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Architecture students brighten up the night at Holiday Parade of Lights

- November 17, 2017

Architecture students' "Light pyramids" in action. (Provided photos)
Architecture students' "Light pyramids" in action. (Provided photos)

Falling temperatures and final essays signal the tail end of the fall semester, but for Dalhousie’s Architecture students it means something different: it’s time to prep for the 22nd Annual Chronicle Herald Holiday Parade of Lights.

Nearly a dozen Architecture students have been hard at work over the last few weeks crafting their entry for the parade, scheduled for Saturday, November 18 in downtown Halifax. The students have taken on the challenge of designing, building and executing a float using the skills they have learned in class.

“We started by asking ourselves, what is the parade about?” says Shaili Chauhan, a student in the Masters of Architecture program and leader of the initiative. “It’s about light, so we needed to find an interesting way to feature light.”

Architecture student McKenna Young had the idea to focus on the kinetic movement of light.

“We had a few ideas of how to incorporate light. We wanted to do something kinetic, like a pendulum, that has a self propelling motion,” says Young. “But it was important for us to be able to understand what we were building and how it works.”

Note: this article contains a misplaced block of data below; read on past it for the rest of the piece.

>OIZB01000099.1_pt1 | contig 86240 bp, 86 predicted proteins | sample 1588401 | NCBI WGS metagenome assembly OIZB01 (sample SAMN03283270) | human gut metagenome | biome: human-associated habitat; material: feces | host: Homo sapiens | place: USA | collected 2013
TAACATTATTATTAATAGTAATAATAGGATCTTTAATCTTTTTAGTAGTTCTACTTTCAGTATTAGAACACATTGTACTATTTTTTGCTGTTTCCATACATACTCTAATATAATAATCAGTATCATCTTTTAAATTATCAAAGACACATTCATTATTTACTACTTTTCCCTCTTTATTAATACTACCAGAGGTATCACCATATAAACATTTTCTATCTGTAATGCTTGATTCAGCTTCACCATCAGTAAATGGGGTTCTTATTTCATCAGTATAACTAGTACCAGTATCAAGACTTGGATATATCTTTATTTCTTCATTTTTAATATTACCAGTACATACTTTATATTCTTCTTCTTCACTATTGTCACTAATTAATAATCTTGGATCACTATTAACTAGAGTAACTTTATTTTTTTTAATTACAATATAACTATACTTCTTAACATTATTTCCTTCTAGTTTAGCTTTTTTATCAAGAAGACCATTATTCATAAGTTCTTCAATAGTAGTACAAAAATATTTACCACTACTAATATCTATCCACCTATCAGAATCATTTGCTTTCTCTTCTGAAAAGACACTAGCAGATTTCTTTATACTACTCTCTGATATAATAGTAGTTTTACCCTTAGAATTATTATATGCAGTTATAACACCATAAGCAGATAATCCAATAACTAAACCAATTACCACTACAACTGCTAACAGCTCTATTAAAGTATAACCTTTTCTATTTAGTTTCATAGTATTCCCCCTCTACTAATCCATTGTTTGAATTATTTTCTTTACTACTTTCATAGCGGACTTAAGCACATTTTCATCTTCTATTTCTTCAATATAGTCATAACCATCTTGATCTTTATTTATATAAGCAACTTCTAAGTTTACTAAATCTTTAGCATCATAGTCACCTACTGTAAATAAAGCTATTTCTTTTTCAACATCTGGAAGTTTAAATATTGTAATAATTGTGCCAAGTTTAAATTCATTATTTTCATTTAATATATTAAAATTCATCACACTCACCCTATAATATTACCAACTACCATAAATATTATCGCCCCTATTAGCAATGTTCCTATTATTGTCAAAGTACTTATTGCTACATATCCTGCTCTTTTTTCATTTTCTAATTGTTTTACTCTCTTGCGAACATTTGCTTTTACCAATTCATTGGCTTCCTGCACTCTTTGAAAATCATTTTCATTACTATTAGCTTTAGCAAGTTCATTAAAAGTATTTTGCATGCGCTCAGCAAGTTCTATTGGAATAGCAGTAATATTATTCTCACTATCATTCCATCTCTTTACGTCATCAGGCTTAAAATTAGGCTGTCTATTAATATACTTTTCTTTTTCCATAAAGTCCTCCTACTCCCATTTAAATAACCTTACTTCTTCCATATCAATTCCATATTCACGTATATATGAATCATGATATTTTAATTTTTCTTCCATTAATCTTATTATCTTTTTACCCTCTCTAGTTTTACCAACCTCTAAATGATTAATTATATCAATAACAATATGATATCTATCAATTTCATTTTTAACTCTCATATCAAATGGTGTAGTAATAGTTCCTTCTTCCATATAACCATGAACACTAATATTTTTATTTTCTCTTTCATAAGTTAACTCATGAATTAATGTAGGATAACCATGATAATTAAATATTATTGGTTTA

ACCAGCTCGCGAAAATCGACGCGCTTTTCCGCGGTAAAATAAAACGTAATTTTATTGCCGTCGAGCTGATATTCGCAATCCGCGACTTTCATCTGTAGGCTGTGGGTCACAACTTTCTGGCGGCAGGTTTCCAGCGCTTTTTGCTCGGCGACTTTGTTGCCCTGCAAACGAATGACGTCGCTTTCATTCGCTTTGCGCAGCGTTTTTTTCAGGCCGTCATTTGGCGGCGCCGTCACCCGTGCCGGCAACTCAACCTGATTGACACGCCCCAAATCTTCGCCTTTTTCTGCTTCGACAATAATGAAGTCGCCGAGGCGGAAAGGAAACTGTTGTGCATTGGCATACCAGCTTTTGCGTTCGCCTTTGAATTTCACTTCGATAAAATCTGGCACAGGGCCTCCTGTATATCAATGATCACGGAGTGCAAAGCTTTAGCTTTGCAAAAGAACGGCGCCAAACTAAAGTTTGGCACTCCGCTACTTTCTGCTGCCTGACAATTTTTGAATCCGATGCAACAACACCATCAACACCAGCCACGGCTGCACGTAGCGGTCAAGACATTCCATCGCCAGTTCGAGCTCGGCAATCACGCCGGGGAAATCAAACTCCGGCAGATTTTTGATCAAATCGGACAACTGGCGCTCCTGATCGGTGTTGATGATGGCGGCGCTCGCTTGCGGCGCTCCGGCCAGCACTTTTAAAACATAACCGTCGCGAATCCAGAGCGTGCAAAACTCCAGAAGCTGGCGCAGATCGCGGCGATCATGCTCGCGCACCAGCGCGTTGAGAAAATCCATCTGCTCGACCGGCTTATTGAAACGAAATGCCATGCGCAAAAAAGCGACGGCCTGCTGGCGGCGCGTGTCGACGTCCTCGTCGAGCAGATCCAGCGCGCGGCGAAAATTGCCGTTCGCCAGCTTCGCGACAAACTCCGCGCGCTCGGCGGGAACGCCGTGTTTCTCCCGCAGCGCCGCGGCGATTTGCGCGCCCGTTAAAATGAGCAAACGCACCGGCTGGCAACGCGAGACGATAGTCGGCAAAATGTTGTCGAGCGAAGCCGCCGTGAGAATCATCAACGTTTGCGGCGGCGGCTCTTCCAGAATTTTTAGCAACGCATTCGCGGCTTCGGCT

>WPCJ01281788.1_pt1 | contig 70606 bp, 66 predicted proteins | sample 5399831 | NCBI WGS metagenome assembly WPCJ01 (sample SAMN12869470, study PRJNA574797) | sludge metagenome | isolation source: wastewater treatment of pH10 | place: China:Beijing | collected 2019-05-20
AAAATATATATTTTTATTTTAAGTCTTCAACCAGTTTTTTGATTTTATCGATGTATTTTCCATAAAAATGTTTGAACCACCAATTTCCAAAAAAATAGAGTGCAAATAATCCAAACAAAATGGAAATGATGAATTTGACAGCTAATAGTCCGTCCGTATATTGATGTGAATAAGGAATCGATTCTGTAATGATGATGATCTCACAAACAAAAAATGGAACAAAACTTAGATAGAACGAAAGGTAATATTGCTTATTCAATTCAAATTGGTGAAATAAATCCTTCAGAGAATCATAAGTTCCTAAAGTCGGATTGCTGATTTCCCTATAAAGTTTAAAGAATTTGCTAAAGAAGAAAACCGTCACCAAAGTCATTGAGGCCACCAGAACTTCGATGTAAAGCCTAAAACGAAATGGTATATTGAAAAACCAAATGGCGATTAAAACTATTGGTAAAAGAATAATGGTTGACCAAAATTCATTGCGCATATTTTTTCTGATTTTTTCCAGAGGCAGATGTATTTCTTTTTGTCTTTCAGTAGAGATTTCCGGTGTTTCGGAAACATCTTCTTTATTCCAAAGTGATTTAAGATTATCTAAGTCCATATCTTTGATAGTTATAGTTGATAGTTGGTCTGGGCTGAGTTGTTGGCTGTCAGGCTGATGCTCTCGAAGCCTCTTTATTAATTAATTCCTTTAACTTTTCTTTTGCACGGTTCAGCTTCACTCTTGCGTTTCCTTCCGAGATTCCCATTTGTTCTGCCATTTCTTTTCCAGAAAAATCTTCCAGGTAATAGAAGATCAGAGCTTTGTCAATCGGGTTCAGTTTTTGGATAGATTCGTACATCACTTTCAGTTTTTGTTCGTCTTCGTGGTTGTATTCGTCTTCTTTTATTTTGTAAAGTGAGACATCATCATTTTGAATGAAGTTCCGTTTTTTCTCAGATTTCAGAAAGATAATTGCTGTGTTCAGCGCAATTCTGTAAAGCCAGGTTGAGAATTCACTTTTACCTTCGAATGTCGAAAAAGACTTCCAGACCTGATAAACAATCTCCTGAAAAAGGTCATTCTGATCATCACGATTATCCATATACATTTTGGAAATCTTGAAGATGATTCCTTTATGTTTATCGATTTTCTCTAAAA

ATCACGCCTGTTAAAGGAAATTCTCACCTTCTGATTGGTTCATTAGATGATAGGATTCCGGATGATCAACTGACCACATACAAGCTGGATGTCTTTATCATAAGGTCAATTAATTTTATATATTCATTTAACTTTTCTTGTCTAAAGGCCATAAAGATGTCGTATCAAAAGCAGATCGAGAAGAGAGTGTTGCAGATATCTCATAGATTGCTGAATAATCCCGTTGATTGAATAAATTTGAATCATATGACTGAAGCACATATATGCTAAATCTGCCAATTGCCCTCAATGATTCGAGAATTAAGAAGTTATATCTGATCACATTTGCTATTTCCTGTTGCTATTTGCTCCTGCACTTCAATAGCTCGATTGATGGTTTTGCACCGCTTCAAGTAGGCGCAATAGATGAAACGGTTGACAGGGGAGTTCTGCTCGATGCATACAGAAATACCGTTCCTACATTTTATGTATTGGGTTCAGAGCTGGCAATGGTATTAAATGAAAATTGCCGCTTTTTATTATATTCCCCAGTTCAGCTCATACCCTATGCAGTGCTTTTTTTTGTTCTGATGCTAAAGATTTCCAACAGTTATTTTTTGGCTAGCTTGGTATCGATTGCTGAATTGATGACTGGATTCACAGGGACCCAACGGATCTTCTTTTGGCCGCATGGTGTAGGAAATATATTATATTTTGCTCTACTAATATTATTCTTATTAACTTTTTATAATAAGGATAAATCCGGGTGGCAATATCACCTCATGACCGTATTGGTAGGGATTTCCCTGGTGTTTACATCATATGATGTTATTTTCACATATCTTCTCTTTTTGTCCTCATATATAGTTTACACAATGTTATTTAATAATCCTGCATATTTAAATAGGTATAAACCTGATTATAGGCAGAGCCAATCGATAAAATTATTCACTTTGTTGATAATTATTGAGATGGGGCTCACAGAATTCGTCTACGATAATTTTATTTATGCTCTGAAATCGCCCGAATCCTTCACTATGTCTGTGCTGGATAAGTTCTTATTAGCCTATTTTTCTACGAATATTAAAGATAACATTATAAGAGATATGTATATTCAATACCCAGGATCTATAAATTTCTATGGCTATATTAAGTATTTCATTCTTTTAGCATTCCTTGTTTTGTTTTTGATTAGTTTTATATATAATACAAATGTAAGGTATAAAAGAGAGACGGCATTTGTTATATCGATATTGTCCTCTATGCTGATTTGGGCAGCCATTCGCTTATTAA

Architecture students at work on their designs.

The idea evolved to incorporate both static and kinetic ideas of light. “We have our pendulum, symbolizing motion and a static cloud that contrasts it,” explains Chauhan. “The two elements come together to complement each other well.”

From idea to execution


Once they had their idea, the students began creating, bringing in some of their Engineering colleagues for input.

“Actually executing an idea can be difficult, but that’s part of the experience. We had to develop problem-solving strategies along the way,” says Chauhan.

Young agrees, emphasizing that actually having the product in your hands and being able to see what works and what doesn’t leads to design changes. “It’s not something that would ever happen when designing a building, but with this float we are able to experiment,” she says.

The students are excited to show off their hard work in the parade, but their piece isn’t a traditional float propelled by a motorized vehicle. Instead, the students took a more sustainable approach.

“We don’t use cars!” explains Chauhan. “Being Architecture students, we’re focused on sustainability. In the past we have used bicycles, but this year we are carrying the float on foot.”

“We hope that the project is visually stimulating. It’s not about the people carrying the float…  it’s about the light and the effects you get from it.”


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